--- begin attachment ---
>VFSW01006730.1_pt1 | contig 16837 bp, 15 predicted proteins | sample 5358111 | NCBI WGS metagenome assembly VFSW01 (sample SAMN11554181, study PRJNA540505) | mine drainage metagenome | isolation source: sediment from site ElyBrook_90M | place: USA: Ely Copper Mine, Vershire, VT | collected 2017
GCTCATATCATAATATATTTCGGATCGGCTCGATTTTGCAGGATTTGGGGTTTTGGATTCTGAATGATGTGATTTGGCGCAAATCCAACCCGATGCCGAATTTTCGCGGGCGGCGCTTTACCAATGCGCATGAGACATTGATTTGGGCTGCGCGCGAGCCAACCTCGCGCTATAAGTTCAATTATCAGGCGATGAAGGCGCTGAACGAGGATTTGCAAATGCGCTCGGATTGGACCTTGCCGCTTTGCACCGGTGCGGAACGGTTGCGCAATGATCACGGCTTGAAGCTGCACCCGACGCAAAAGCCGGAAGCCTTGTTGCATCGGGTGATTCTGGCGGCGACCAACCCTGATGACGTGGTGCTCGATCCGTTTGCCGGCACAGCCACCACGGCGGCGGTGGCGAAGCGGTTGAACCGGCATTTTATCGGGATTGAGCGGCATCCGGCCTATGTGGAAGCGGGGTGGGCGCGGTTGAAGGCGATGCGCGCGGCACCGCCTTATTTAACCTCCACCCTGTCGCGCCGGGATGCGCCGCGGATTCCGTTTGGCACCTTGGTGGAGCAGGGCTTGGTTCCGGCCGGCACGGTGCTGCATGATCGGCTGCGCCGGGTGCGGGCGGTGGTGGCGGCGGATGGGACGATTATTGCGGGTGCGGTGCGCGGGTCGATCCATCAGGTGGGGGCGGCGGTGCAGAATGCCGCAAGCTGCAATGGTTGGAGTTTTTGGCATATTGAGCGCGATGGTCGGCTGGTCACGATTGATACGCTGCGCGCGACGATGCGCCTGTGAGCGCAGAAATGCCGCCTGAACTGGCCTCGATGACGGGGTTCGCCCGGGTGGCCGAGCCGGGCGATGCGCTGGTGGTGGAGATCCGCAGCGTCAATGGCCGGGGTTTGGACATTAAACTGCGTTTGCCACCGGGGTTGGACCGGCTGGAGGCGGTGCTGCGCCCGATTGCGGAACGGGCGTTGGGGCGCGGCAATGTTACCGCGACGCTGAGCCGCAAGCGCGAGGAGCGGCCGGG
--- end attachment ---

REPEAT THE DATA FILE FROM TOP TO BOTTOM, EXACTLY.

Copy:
>VFSW01006730.1_pt1 | contig 16837 bp, 15 predicted proteins | sample 5358111 | NCBI WGS metagenome assembly VFSW01 (sample SAMN11554181, study PRJNA540505) | mine drainage metagenome | isolation source: sediment from site ElyBrook_90M | place: USA: Ely Copper Mine, Vershire, VT | collected 2017
GCTCATATCATAATATATTTCGGATCGGCTCGATTTTGCAGGATTTGGGGTTTTGGATTCTGAATGATGTGATTTGGCGCAAATCCAACCCGATGCCGAATTTTCGCGGGCGGCGCTTTACCAATGCGCATGAGACATTGATTTGGGCTGCGCGCGAGCCAACCTCGCGCTATAAGTTCAATTATCAGGCGATGAAGGCGCTGAACGAGGATTTGCAAATGCGCTCGGATTGGACCTTGCCGCTTTGCACCGGTGCGGAACGGTTGCGCAATGATCACGGCTTGAAGCTGCACCCGACGCAAAAGCCGGAAGCCTTGTTGCATCGGGTGATTCTGGCGGCGACCAACCCTGATGACGTGGTGCTCGATCCGTTTGCCGGCACAGCCACCACGGCGGCGGTGGCGAAGCGGTTGAACCGGCATTTTATCGGGATTGAGCGGCATCCGGCCTATGTGGAAGCGGGGTGGGCGCGGTTGAAGGCGATGCGCGCGGCACCGCCTTATTTAACCTCCACCCTGTCGCGCCGGGATGCGCCGCGGATTCCGTTTGGCACCTTGGTGGAGCAGGGCTTGGTTCCGGCCGGCACGGTGCTGCATGATCGGCTGCGCCGGGTGCGGGCGGTGGTGGCGGCGGATGGGACGATTATTGCGGGTGCGGTGCGCGGGTCGATCCATCAGGTGGGGGCGGCGGTGCAGAATGCCGCAAGCTGCAATGGTTGGAGTTTTTGGCATATTGAGCGCGATGGTCGGCTGGTCACGATTGATACGCTGCGCGCGACGATGCGCCTGTGAGCGCAGAAATGCCGCCTGAACTGGCCTCGATGACGGGGTTCGCCCGGGTGGCCGAGCCGGGCGATGCGCTGGTGGTGGAGATCCGCAGCGTCAATGGCCGGGGTTTGGACATTAAACTGCGTTTGCCACCGGGGTTGGACCGGCTGGAGGCGGTGCTGCGCCCGATTGCGGAACGGGCGTTGGGGCGCGGCAATGTTACCGCGACGCTGAGCCGCAAGCGCGAGGAGCGGCCGGG